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Lecture

PLAGUES AND PEOPLE - LEC 8 - Measles.docx

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Department
Health Studies
Course
HLTB21H3
Professor
Caroline Barakat
Semester
Summer

Description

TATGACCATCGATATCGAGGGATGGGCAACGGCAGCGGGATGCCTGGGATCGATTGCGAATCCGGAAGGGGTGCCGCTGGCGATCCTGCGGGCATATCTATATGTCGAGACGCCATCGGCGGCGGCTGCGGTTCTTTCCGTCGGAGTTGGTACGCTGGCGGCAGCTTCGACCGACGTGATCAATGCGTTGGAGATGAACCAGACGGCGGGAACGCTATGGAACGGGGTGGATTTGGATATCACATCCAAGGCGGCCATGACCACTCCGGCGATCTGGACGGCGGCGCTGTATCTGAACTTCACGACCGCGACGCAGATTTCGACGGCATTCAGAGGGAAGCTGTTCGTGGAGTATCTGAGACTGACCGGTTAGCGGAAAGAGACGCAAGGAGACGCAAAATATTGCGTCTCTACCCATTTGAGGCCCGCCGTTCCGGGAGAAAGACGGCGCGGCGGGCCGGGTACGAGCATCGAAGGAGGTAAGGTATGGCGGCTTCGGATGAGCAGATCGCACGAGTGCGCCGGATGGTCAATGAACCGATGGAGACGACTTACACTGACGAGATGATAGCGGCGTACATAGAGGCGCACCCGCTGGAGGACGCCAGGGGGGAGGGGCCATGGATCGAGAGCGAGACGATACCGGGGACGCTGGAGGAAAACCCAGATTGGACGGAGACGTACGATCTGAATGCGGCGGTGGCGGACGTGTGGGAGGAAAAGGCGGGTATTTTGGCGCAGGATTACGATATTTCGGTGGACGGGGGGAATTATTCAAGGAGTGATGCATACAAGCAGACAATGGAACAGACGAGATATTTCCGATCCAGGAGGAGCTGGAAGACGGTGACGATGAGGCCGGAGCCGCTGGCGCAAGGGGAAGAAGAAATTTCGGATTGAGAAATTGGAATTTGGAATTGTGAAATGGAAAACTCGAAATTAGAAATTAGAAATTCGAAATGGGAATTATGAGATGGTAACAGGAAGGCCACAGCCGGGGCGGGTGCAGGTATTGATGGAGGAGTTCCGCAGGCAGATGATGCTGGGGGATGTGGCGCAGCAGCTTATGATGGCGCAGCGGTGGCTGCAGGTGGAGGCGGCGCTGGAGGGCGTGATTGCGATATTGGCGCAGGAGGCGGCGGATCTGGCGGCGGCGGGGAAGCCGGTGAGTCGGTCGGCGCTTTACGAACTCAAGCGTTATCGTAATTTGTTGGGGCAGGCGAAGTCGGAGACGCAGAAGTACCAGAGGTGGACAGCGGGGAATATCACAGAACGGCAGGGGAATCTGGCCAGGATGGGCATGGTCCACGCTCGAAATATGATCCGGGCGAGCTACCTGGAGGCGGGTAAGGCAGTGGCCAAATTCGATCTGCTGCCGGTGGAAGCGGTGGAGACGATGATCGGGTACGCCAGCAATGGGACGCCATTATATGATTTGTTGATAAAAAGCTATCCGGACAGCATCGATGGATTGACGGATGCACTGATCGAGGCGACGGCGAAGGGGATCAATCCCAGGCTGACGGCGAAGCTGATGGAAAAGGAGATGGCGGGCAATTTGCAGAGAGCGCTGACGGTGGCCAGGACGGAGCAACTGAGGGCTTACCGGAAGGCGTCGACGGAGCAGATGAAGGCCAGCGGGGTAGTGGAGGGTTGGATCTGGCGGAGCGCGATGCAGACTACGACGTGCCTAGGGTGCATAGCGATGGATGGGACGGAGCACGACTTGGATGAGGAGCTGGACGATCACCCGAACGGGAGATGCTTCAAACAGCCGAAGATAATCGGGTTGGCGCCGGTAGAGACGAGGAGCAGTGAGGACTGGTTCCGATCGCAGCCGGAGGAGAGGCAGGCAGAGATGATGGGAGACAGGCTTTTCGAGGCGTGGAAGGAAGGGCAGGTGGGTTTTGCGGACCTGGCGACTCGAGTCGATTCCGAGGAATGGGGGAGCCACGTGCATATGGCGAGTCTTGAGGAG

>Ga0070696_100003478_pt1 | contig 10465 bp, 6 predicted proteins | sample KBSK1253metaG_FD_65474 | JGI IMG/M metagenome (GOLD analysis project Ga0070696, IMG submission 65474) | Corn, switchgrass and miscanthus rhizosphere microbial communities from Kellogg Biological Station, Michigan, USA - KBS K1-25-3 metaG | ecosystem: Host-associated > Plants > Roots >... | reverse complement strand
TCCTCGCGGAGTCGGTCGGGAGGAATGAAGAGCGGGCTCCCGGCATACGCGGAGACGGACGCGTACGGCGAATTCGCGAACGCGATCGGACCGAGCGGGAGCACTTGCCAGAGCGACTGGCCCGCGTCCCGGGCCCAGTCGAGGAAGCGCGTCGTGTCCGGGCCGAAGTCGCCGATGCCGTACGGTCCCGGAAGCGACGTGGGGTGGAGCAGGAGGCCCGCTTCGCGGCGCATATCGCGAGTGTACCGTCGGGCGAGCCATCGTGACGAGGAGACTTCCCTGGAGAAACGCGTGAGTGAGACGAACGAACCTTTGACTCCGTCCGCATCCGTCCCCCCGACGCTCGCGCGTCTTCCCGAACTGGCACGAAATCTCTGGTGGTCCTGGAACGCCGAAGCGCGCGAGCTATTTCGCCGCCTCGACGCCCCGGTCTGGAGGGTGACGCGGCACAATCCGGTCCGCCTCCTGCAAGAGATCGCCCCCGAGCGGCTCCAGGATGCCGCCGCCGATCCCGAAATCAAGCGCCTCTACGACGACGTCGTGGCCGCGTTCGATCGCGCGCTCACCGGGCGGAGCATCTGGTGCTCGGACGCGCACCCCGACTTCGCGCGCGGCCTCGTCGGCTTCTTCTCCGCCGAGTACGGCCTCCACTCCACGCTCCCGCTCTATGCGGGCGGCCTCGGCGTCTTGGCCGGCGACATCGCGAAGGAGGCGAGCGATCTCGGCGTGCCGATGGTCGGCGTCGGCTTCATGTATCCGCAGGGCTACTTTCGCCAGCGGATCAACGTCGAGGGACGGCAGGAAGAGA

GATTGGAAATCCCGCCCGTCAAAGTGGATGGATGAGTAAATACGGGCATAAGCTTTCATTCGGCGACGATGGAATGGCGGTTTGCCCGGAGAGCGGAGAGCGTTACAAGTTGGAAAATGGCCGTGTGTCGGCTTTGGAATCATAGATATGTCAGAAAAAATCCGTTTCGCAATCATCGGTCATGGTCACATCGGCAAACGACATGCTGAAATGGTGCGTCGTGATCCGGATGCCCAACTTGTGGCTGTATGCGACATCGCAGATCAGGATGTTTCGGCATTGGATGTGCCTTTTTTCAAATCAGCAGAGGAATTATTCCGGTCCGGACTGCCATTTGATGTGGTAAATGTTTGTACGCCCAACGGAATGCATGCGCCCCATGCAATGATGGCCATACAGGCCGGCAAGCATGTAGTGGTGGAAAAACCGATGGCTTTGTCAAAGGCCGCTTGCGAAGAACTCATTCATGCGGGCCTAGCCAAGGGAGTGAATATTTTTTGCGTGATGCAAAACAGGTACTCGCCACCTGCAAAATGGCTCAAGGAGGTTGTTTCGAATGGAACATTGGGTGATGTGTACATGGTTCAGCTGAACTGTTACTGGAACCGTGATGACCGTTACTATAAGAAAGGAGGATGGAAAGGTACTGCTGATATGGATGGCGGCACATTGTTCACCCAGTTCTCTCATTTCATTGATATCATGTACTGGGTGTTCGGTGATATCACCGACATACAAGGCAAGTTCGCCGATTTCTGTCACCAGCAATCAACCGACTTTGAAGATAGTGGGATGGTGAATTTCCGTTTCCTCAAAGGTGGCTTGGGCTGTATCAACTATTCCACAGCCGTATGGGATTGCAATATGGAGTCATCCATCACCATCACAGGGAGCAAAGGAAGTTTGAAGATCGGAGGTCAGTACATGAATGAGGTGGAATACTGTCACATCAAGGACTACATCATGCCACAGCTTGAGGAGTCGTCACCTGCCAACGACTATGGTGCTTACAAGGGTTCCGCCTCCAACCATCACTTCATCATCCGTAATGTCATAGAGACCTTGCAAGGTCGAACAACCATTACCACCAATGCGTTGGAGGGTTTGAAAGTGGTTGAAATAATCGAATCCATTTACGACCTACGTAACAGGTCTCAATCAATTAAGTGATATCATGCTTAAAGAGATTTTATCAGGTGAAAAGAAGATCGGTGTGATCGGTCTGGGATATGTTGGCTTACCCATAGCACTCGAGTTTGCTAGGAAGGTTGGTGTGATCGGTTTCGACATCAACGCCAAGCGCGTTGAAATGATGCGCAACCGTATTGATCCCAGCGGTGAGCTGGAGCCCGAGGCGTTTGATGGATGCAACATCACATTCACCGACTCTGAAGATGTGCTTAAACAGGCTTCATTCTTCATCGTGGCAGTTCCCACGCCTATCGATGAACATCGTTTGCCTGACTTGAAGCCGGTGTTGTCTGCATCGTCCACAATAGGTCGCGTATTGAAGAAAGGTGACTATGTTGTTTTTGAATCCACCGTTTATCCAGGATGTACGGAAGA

PLAGUES AND PEOPLE LEC 10: Measles – Rubella (Rubeola, hard measles, red measles, morbilli, hasbah) common, acute, viral infectious disease common in children Symptoms: fever, typical red, blotchy rash combined with cough, coryza, or conjunctivitis it is a vaccine preventable Etiology and Epidemiology virus called Morbillivirus of the family Paramyxoviridae -does not survive drying on a surface, it can survive drying in microdroplets in the air infection of the respiratory system -incubation period 7-14 days -highly contagious -humans are the only hosts transmitted by nose and throat secretions of infected persons (droplet spread) direct contact and by indirect contact through freshly soiled articles and airborne transmission no reservoir for measles only in humans -person to person chain 1. Rash appears 12-14 days after contact with an infected person 2. Infectivity is greatest 3-4 days before the rash appears 3. Contagious nature of disease – respiratory route of transmission 4. Life-long immunity period of communicability is from before the beginning of the prodromal phase of the disease to 4 days after the start of the rash  no carrier incubation time from time of exposure to onset of fever of about 10 days with a range from 8 to 13 days incubation period from time of exposure to rash onset is about 14 days primarily an endemic disease of children -epidemics occurring every 2 to 5 years -greatest incidence is in children under 2 years old Epidemic measles has a winter-spring seasonality in temperate climates and a less marked hot-dry seasonality in equatorial regions -b/c of the indirect effect of climate on socioeconomic conditions and populations movements. in more remote isolated populations, measles is not endemic and disease is dependent upon introduction of the virus outside affecting all age groups -severity among certain populations are most likely the result of nutritional and environmental factors measles mortality is highest in the very young and the very old -in malnourished children in the developing world, the case fatality rate may be as high as 5 to 10 percent or more Pre-vaccine period – approx. 130 million cases and 7-8 million measles related deaths annually worldwide (child mortality rate, 7%) virus still affects 50 M annually and causes more than 1 million deaths highest incidence in developing countries & naïve population acute child fatality rate in industrialized nations is 0.1%-0.2% Distribution and Incidence worldwide distribution according to Expanded Programme in Immunization, global coverage estimated at 55 % for children under 1 year of age (52 percent in developing countries) -currently averting over 40 million cases and over 1 million deaths resulting from the disease each year in Third World countries populated areas: measles both endemic and epidemic, over 90 percent of adult population will show serologic evidence of prior infection remote areas: measles is not endemic which may produce large outbreaks Immunology infants usually have passive immunity to measles as a result of maternal antibodies acquired transplacentally from immune mothers -protects infant for 6-9 months measles infection induces a lifelong immunity -can be checked by: serologic tests fluorescent antibody techniques and isolation of the virus from patients during the acute phase of the disease Different age for vaccinations -developed country – 15 months of age is recommended -developing country – 9 months of age is recommended Clinical Manifestations and Pathology 3 stages prodromal phase typically includes symptoms of fever, cough, coryza, and conjunctivitis -photophobia -inflammation of the eye’s outer membrane -during the late prodromal phase, small whitish specks on the reddened areas of the mucosal lining of the mouth called Koplik’s spots -sore throat develops -period continues for 3-7 days until blotchy reddish rash appears -rash usually appears first on the head then body then outward to limbs lasting about 4-7 days -after its peak, all symptoms and signs begin to recede and the rash fades in the same order it appeared Exanthem Stage -1-2 days later, rash begins on the face and the neck -lesions spread to the torso and hands and feet -initially, the colour is dark red -slowly fades to a purplish colour and then
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